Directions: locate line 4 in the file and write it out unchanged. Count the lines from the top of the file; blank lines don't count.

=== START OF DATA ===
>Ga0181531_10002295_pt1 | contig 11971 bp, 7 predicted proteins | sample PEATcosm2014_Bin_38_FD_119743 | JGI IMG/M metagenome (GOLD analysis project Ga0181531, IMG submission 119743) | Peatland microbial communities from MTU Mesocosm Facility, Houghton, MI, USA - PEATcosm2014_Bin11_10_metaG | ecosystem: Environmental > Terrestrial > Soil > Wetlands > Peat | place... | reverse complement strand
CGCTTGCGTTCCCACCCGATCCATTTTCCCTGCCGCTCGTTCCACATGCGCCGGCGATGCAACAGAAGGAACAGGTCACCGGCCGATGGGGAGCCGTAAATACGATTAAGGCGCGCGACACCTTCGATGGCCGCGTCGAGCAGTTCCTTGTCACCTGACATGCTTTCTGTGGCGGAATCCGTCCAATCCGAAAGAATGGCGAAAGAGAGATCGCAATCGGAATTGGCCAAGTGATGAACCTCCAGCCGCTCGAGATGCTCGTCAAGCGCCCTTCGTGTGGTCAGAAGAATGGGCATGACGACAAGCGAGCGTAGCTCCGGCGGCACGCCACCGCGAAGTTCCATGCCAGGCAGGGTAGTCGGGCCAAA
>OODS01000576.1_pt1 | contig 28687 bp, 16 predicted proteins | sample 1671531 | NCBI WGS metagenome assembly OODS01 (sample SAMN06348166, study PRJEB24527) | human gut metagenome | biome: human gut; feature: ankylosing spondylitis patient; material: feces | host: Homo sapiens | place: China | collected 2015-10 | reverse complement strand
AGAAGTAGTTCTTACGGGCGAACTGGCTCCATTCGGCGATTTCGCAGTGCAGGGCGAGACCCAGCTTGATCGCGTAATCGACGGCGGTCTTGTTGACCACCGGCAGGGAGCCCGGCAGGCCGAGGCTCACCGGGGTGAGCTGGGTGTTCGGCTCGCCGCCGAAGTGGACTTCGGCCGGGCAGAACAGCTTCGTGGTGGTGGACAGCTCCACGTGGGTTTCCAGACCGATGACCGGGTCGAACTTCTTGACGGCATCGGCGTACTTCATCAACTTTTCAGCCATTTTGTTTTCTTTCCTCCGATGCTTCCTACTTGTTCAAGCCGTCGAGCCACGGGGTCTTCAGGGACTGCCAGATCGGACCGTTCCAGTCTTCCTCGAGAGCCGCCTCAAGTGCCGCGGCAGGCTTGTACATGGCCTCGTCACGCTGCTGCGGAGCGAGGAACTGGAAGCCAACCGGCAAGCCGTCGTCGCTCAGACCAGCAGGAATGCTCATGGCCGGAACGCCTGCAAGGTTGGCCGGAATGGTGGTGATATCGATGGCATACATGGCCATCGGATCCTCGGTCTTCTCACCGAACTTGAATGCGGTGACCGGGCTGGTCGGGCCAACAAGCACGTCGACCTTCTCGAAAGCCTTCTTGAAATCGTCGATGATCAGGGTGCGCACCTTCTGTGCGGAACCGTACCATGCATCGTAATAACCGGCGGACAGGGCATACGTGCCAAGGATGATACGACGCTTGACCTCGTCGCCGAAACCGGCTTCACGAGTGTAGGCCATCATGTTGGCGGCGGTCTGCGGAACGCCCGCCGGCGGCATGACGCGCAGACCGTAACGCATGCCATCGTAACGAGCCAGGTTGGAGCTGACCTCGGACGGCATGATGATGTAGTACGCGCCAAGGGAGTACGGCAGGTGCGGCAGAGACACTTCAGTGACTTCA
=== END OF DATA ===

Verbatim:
AGAAGTAGTTCTTACGGGCGAACTGGCTCCATTCGGCGATTTCGCAGTGCAGGGCGAGACCCAGCTTGATCGCGTAATCGACGGCGGTCTTGTTGACCACCGGCAGGGAGCCCGGCAGGCCGAGGCTCACCGGGGTGAGCTGGGTGTTCGGCTCGCCGCCGAAGTGGACTTCGGCCGGGCAGAACAGCTTCGTGGTGGTGGACAGCTCCACGTGGGTTTCCAGACCGATGACCGGGTCGAACTTCTTGACGGCATCGGCGTACTTCATCAACTTTTCAGCCATTTTGTTTTCTTTCCTCCGATGCTTCCTACTTGTTCAAGCCGTCGAGCCACGGGGTCTTCAGGGACTGCCAGATCGGACCGTTCCAGTCTTCCTCGAGAGCCGCCTCAAGTGCCGCGGCAGGCTTGTACATGGCCTCGTCACGCTGCTGCGGAGCGAGGAACTGGAAGCCAACCGGCAAGCCGTCGTCGCTCAGACCAGCAGGAATGCTCATGGCCGGAACGCCTGCAAGGTTGGCCGGAATGGTGGTGATATCGATGGCATACATGGCCATCGGATCCTCGGTCTTCTCACCGAACTTGAATGCGGTGACCGGGCTGGTCGGGCCAACAAGCACGTCGACCTTCTCGAAAGCCTTCTTGAAATCGTCGATGATCAGGGTGCGCACCTTCTGTGCGGAACCGTACCATGCATCGTAATAACCGGCGGACAGGGCATACGTGCCAAGGATGATACGACGCTTGACCTCGTCGCCGAAACCGGCTTCACGAGTGTAGGCCATCATGTTGGCGGCGGTCTGCGGAACGCCCGCCGGCGGCATGACGCGCAGACCGTAACGCATGCCATCGTAACGAGCCAGGTTGGAGCTGACCTCGGACGGCATGATGATGTAGTACGCGCCAAGGGAGTACGGCAGGTGCGGCAGAGACACTTCAGTGACTTCA